Role of the bone marrow microenvironment in multiple myeloma

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Abstract

On June 26-27, 2001, the Sixth Research Roundtable in Multiple Myeloma, entitled "The Role of the Bone Microenvironment in Multiple Myeloma," was held and focused on the biology of cell-to-cell interactions, the mediators of bone disease, and novel treatment strategies for myeloma. Studies on cell-cell interactions showed that vascular cell adhesion molecule 1, expressed by local endothelial and stromal cells, binds to tumor cell surface integrins in which expression may be increased by tumor cell-derived chemokines such as macrophage inflammatory protein (MIP) 1α. These adhesive interactions increase production and release of vascular endothelial growth factor (VEGF). Studies on myeloma bone disease showed the ligand for receptor activator of nuclear transcription factor-κB (RANKL) was expressed on tumor cells and stromal cells associated with myeloma cells and was critical for osteoclast-induced osteolysis. Blockade of RANKL suppressed osteoclast maturation, bone resorption, and tumor development. Bisphosphonates, in addition to reducing osteoclast mobility and inducing osteoclast apoptosis, also decreased tumor cell adhesion to stroma. Immunomodulatory drugs such as thalidomide analogues targeted these tumor cell-stromal cell interactions, blocking both secretion of cytokines and activation of intracellular signaling pathways required for tumor survival and growth. These agents induced tumor cell apoptosis, decreased neovascularization, and potentiated natural killer cell activity. The proteasome inhibitor PS-341 also prevented expression of adhesion molecules and cytokines and triggered tumor cell apoptosis, even in drug-resistant cell lines, while showing minimal activity in healthy cells. In addition, potential therapeutic agents under investigation, which included RANKL antagonists, protein prenylation inhibitors, and osteoblast growth factors, were discussed.

Original languageEnglish (US)
Pages (from-to)1921-1925
Number of pages5
JournalJournal of bone and mineral research : the official journal of the American Society for Bone and Mineral Research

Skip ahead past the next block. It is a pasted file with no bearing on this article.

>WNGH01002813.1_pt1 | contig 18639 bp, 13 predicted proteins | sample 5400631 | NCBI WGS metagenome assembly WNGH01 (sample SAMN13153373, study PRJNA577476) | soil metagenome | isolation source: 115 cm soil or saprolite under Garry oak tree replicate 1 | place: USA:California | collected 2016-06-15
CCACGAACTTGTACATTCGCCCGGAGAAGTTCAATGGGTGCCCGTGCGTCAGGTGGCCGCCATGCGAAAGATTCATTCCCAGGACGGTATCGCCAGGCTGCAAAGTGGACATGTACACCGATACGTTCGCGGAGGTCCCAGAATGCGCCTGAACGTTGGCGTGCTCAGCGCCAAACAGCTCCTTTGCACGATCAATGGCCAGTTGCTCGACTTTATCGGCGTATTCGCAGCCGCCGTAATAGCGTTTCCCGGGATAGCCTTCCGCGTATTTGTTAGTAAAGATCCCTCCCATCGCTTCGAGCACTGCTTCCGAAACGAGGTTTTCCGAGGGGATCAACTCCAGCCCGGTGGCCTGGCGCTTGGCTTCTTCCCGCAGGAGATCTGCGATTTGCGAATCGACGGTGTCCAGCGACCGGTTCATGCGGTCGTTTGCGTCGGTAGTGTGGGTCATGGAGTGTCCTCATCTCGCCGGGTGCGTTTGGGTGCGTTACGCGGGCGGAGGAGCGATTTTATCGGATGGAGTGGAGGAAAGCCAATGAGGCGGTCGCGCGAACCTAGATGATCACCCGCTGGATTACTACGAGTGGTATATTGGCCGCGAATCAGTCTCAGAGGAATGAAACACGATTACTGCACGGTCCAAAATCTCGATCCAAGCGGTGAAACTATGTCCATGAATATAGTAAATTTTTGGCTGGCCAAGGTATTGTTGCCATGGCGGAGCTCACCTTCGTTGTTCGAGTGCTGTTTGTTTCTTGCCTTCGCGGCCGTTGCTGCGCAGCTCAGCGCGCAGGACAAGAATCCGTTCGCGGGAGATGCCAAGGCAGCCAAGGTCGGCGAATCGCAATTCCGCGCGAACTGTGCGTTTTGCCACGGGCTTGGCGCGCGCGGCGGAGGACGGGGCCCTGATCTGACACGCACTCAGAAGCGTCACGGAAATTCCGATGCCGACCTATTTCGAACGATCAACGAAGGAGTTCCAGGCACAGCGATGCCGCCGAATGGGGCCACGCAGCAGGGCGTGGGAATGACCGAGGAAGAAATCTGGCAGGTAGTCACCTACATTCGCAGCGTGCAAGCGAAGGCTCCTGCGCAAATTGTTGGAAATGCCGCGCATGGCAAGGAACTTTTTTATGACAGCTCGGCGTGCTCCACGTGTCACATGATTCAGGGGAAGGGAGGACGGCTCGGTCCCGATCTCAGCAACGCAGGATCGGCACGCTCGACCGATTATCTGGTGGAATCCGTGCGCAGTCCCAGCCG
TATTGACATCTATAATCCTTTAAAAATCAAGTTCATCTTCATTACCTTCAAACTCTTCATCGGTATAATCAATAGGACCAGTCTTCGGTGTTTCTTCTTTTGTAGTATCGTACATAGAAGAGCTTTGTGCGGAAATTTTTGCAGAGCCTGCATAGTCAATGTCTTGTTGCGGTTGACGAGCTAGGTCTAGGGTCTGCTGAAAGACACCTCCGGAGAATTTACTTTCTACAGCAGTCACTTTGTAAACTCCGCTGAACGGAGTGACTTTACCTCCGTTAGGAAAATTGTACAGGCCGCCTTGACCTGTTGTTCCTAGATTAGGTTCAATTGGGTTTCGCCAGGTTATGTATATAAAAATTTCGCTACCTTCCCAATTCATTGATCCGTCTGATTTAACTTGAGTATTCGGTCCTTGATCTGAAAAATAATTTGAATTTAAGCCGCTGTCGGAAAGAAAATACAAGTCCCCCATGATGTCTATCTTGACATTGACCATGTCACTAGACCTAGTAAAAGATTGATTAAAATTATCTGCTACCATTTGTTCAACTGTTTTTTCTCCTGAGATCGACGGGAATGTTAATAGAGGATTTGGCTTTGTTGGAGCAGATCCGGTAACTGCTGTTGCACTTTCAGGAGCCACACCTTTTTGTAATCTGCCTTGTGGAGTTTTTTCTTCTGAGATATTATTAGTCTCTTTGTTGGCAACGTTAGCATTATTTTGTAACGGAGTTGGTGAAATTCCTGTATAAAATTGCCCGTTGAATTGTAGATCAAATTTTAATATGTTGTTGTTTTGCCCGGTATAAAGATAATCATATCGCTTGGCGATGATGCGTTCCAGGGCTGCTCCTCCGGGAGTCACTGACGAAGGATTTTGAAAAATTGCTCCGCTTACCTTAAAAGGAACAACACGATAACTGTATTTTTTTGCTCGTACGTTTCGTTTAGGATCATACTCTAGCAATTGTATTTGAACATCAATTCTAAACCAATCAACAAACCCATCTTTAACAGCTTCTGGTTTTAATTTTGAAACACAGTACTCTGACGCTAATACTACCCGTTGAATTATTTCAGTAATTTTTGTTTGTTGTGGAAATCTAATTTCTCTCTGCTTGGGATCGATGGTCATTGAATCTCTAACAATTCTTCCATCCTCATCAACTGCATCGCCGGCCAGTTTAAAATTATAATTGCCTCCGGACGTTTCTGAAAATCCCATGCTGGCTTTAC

Volume17
Issue number11
StatePublished - Nov 1 2002
Externally publishedYes

Fingerprint

Multiple Myeloma
Bone Marrow
Osteoclasts
Neoplasms
Stromal Cells
Cell Communication
Bone Diseases
Apoptosis
Protein Prenylation
Cytokines
RANK Ligand
Macrophage Inflammatory Proteins
Osteolysis
Proteasome Inhibitors
Thalidomide
Vascular Cell Adhesion Molecule-1
Diphosphonates
Bone Resorption
Cytoplasmic and Nuclear Receptors
Osteoblasts

Keywords

  • Bone marrow microenvironment
  • Multiple myeloma
  • Osteoblast
  • Osteoclast
  • RANKL

ASJC Scopus subject areas

  • Surgery

Cite this

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abstract = "On June 26-27, 2001, the Sixth Research Roundtable in Multiple Myeloma, entitled {"}The Role of the Bone Microenvironment in Multiple Myeloma,{"} was held and focused on the biology of cell-to-cell interactions, the mediators of bone disease, and novel treatment strategies for myeloma. Studies on cell-cell interactions showed that vascular cell adhesion molecule 1, expressed by local endothelial and stromal cells, binds to tumor cell surface integrins in which expression may be increased by tumor cell-derived chemokines such as macrophage inflammatory protein (MIP) 1α. These adhesive interactions increase production and release of vascular endothelial growth factor (VEGF). Studies on myeloma bone disease showed the ligand for receptor activator of nuclear transcription factor-κB (RANKL) was expressed on tumor cells and stromal cells associated with myeloma cells and was critical for osteoclast-induced osteolysis. Blockade of RANKL suppressed osteoclast maturation, bone resorption, and tumor development. Bisphosphonates, in addition to reducing osteoclast mobility and inducing osteoclast apoptosis, also decreased tumor cell adhesion to stroma. Immunomodulatory drugs such as thalidomide analogues targeted these tumor cell-stromal cell interactions, blocking both secretion of cytokines and activation of intracellular signaling pathways required for tumor survival and growth. These agents induced tumor cell apoptosis, decreased neovascularization, and potentiated natural killer cell activity. The proteasome inhibitor PS-341 also prevented expression of adhesion molecules and cytokines and triggered tumor cell apoptosis, even in drug-resistant cell lines, while showing minimal activity in healthy cells. In addition, potential therapeutic agents under investigation, which included RANKL antagonists, protein prenylation inhibitors, and osteoblast growth factors, were discussed.",
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